A Double Transfer
“Is this blessing then only for the circumcised, or also for the uncircumcised? For we say that faith was counted to Abraham as righteousness. How then was it counted to him? Was it before or after he had been circumcised? It was not after, but before he was circumcised.”- Romans 4:9–10
Paul’s focus on justification and tight argumentation regarding this doctrine in Romans 4 requires careful attention, so we will summarize what we have seen thus far before moving on to verses 9–10. Remember that Paul introduces his discussion by explaining that the doctrine of justification by faith alone apart from the works of the law is not a repudiation of God’s law, for the law itself reveals this doctrine (Rom. 3:21). Turning to the law—the five books of Moses—Paul notes that Abraham was justified by faith alone (4:1–3; see Gen. 15:6). Justification—God’s legal declaration that we are righteous before Him—is a gift we receive, not a reward that our faith merits. Instead, faith is counted/imputed for the end of righteousness. Faith itself is not righteousness but an instrument by which we lay hold of righteousness (Rom. 4:4–5).
In justification, our faith is not righteousness, so it is not the evidentiary basis or grounds upon which God declares us as righteous. Faith is the Lord’s chosen means of transferring the grounds for His declaration to our account. Justification by faith involves a double transfer or a double imputation: one negative and one positive. When we are justified by grace alone through faith in Christ alone, our sin is not credited to our account (vv. 6–8). God negatively imputes or removes sin from our legal record, although this does not mean the Lord is ignorant of our sin or overlooks it. Even while we are ungodly in practice, the Lord does not hold us legally accountable for our sin when we trust in Christ alone (v. 5). Justification is positional, not existential. In other words, justification does not effect an inward transformation, and God does not wait until our works meet His perfect standard before He declares us righteous. Transformation takes place—we are given new hearts and a new disposition to obey the Lord—but this is regeneration and sanctification, not justification. Regeneration precedes the faith by which we are justified, and the ongoing process of sanctification—of becoming holy in practice—follows justification (John 3:3; Rom. 6).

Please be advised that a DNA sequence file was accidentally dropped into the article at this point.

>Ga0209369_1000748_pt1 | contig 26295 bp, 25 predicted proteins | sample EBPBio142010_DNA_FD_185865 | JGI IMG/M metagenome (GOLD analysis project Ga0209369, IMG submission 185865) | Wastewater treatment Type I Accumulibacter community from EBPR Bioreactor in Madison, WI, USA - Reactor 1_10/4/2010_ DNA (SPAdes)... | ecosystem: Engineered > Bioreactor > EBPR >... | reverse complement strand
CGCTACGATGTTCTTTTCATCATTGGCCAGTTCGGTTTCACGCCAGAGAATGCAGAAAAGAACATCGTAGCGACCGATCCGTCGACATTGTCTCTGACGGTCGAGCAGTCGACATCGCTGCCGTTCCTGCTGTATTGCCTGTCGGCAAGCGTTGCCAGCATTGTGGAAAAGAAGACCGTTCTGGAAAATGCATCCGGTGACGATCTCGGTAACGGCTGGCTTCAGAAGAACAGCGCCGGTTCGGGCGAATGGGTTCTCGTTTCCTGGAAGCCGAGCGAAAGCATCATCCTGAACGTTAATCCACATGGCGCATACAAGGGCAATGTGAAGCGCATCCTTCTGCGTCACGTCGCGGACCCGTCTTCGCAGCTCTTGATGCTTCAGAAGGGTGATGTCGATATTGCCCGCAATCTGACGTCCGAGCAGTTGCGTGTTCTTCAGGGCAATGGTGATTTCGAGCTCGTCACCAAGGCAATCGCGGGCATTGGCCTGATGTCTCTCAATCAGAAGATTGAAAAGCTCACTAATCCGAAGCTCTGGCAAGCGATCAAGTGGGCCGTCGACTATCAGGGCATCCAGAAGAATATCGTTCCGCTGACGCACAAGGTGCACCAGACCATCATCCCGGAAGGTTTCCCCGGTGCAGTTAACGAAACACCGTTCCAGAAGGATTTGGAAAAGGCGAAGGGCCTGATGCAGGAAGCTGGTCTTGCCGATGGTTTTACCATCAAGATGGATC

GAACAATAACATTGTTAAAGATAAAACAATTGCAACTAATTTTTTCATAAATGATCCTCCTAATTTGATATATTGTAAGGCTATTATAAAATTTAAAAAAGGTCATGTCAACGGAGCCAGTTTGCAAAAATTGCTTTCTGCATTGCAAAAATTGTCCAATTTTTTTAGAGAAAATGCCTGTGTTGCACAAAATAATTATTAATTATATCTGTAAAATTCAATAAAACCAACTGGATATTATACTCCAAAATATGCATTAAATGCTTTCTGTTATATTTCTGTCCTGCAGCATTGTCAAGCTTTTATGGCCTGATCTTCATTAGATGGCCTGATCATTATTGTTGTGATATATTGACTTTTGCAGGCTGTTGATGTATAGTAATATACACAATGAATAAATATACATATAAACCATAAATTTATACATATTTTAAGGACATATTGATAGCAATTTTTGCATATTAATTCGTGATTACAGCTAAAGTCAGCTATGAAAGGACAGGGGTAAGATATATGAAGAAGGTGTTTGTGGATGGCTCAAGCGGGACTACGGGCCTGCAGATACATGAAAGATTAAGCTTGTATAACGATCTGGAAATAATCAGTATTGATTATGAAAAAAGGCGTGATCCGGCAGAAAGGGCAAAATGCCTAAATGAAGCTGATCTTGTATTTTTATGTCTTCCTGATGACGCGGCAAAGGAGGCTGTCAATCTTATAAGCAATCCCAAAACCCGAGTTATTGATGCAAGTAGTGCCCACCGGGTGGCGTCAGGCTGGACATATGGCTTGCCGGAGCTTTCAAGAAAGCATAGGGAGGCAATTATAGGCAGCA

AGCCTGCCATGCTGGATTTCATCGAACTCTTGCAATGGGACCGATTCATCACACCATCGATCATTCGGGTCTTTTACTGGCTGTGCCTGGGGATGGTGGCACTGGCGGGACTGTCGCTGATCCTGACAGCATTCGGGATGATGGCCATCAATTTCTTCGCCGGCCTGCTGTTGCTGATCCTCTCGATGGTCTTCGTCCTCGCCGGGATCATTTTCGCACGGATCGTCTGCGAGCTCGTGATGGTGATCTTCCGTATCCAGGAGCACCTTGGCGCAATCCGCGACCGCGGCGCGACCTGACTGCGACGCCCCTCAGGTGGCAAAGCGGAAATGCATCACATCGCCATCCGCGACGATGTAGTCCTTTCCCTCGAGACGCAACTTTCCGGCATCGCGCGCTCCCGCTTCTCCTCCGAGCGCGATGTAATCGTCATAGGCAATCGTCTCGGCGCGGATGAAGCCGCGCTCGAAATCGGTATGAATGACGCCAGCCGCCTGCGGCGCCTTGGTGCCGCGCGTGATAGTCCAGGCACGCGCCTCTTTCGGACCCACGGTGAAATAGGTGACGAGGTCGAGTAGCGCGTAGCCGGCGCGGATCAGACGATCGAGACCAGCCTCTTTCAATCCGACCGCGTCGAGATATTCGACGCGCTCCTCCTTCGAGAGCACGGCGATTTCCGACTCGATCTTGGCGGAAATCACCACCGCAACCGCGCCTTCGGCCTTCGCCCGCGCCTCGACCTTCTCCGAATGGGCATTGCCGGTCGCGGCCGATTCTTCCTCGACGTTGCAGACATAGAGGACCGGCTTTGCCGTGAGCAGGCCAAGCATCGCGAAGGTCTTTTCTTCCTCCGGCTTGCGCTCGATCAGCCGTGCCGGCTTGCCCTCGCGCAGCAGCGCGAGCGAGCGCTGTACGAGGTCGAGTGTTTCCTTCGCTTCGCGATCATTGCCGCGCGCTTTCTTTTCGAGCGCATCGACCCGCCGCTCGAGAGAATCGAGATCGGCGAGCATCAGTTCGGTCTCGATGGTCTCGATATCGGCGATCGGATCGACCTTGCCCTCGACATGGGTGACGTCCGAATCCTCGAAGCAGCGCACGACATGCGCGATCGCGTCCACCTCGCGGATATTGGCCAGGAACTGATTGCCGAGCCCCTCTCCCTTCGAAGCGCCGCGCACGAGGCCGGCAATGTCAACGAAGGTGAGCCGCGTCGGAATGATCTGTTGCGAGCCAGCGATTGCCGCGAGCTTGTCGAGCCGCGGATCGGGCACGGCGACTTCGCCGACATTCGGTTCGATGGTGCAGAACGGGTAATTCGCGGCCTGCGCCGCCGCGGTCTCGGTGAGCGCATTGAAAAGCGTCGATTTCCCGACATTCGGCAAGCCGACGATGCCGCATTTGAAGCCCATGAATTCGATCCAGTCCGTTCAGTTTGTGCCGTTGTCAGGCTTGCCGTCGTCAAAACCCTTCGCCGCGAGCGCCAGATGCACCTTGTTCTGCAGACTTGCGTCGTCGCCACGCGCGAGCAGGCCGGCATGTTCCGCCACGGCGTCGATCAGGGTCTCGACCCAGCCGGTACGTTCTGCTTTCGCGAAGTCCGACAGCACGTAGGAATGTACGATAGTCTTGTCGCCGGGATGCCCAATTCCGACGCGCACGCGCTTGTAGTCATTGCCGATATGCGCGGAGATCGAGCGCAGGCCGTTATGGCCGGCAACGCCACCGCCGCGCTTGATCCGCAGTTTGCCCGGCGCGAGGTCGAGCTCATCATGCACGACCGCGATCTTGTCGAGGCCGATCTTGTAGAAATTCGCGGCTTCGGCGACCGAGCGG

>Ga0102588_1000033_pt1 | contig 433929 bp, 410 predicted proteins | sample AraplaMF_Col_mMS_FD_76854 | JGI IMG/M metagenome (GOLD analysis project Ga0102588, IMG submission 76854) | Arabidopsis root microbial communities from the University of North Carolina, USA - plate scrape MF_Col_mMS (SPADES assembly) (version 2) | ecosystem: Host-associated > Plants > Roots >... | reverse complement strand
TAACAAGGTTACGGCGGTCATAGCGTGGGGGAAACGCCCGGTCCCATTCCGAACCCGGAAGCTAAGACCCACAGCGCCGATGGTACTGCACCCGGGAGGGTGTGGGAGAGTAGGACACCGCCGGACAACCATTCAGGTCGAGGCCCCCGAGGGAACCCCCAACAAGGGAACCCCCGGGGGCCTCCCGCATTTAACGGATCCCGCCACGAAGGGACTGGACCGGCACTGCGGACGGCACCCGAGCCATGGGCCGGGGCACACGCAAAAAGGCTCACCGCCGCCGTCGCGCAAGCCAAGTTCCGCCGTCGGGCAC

In justification, God positively imputes or credits Christ’s perfect righteousness to our account (Rom. 5:18–19; 2 Cor. 5:21; Phil. 3:8–9). We will discuss this further in due time. Today, we note the importance for Paul’s overall argument of the time at which this crediting took place for Abraham. Abraham was declared righteous before He was circumcised. This means God justifies us before and apart from our obedience (Rom. 4:9–10).
Martin Luther comments: “Righteousness is given through imputation without works, and … this takes place through the nonimputation of unrighteousness. It is the same thing, whether we say, ‘to whom God imputes righteousness’ or, ‘to whom the Lord does not impute sin,’ that is, unrighteousness.” Justification frees us from the burden of our guilt. If we are in Christ, we never have to fear that God will hold our sin against us because it has been removed from our account.
Passages for Further Study
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